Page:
Newman: On moral grounds, I support that, but it’s the thing I liked least about what Gravel said. I don’t think he should have conceded the point that that’s what triggered the right wing revolution, or whatever you want to call it. I don’t think that’s true at all. I actually think it was the failure of the Democrats to build off of the success of ending the Vietnam War and go, if you will, in a more independent/progressive direction. The failure to do that gave us much of what turned out to be neo-conservatism.

Salit: The backlash against progressivism.

Newman: Yes. If you look at how the independent movement has developed over the last 15-20 years, you could argue that what it’s independent of is a Democratic Party that won’t stand up for serious principles and has backed away from taking on the most critical fight.

Salit: That’s an interesting point, particularly in light of the fact that independents are, generally speaking, more inclined to vote for Democrats these days. But that means independents are in a stronger position to more directly challenge the Democrats to provide a new kind of progressive leadership.

Newman: What independents are asking is where is the independent voice, the people’s voice, in leading our country? There’s been none. That was potentially there after the American people won the fight to end the Vietnam War.

Salit: But the Democratic Party didn’t go down that road.

Newman: No, and the Democrats were in the political wilderness until Clinton, who was successful by virtue of his moving to center-right positions on endless issues. That’s an issue that independents have to bring into the presidential campaign. The Clinton years were about redefining and renegotiating the terms on which the corporate sector operated – and the Clintonian terms were highly favorable to business interests and not favorable to the American people. Those issues have to be brought out now, because once things move into the primaries, in my opinion, a lot of what we’re talking about now is no longer relevant. What’s relevant at that point is the vote count. The remainder of the primary debates are key for this reason.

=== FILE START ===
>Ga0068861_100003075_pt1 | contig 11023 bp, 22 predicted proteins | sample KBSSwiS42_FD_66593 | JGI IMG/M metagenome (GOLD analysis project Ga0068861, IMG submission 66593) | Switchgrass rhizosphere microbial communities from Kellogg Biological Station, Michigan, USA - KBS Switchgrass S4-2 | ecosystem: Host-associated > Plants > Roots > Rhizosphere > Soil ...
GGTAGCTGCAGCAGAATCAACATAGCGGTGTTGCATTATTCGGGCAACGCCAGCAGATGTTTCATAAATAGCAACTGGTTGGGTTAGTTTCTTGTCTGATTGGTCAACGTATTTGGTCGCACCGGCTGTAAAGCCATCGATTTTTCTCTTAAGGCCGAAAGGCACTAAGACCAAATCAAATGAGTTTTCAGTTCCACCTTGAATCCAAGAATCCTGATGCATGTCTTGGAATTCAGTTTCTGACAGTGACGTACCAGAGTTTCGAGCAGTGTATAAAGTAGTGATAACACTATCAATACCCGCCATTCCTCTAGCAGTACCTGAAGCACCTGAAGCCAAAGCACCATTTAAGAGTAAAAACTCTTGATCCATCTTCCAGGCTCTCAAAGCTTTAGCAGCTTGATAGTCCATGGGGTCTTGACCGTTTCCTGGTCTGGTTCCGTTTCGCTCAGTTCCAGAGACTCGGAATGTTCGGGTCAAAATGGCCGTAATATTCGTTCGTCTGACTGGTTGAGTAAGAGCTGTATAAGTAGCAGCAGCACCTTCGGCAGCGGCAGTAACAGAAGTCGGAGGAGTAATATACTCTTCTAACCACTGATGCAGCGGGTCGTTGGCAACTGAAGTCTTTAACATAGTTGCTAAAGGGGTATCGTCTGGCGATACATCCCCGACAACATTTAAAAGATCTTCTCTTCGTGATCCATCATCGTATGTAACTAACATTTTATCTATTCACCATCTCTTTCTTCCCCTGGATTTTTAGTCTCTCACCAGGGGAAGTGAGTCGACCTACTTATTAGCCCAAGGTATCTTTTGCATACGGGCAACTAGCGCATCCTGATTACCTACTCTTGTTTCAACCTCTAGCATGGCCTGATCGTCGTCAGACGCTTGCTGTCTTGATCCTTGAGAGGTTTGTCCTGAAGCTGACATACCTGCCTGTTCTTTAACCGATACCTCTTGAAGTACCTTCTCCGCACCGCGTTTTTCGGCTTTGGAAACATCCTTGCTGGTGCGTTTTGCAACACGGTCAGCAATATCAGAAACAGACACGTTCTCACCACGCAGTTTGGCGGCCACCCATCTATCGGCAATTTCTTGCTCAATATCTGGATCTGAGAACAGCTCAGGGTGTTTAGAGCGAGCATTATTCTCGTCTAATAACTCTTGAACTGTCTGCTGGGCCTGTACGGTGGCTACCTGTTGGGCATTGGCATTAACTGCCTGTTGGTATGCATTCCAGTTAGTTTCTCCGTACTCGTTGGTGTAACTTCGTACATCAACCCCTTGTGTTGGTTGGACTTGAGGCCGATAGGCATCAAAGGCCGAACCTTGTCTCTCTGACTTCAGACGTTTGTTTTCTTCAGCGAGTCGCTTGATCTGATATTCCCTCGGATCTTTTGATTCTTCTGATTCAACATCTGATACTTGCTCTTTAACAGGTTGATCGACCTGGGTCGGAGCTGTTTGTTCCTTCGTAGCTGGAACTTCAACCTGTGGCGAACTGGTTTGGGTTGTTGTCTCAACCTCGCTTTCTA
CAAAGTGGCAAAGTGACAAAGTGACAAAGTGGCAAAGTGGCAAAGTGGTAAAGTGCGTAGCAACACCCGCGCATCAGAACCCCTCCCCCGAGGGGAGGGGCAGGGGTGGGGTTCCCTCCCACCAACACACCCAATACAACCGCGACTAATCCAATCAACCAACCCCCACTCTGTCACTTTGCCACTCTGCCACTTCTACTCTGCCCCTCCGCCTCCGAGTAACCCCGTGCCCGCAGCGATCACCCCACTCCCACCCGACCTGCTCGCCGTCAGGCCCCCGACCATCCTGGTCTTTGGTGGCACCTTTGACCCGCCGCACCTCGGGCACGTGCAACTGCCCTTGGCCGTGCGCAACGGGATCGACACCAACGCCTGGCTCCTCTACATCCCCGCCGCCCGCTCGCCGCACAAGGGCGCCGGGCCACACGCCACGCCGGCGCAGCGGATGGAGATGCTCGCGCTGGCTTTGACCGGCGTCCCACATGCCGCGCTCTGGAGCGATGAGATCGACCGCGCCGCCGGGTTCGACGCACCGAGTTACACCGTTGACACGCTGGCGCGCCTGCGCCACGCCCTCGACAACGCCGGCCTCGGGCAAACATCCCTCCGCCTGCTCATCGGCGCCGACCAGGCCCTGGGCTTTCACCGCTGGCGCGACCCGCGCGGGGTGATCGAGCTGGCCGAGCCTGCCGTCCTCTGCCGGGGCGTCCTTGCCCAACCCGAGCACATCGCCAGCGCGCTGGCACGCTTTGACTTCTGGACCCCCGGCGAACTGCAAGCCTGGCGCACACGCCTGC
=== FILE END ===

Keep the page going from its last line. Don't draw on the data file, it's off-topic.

Salit: There’s one debate a month from now through the end of the year, so there should be six or more debates.

Newman: I would urge that independents move on this tactically in the way that we’re suggesting. They should send letters to Kucinich and Gravel and Paul. They should send letters to the editor about Kucinich, Gravel and Paul. They should write to them. They should phone them. They should e-mail them. They should send letters to their local papers saying We demand that you interview Mike Gravel, Dennis Kucinich, and Ron Paul. We want to see them in here. Again, not because they’re going to get elected president or even make any serious showing in the primaries. But this is shaping time.

Salit: It’s not vote counting time.

Newman: Yes. And in my opinion, when Gravel, Paul and Kucinich say they’re going to win, it reduces their credibility. I think that it’s more important for them to say I think I’m going to be elected. But it doesn’t make a difference whether I’m elected. What makes a difference is if we bridge the gap between where the people of this country are at and where the official politicians of the Democratic and Republican Parties are at. That would be a very significant accomplishment for them. I’m glad to give my time and effort to that.

Salit: Stephanopoulos had a panel discussion about the Scooter Libby matter. Was there any “there” there?

Newman: Why wasn’t the panel asked to comment on the Gravel and Paul interviews? How come they were left out and instead we go back to Bush and his commutation of Scooter Libby’s sentence? I didn’t get much out of that section, other than that Katrina vanden Heuvel and The Nation are more for Kucinich than they are for Gravel.

Salit: She did manage to make that point, yes. Thanks, Fred.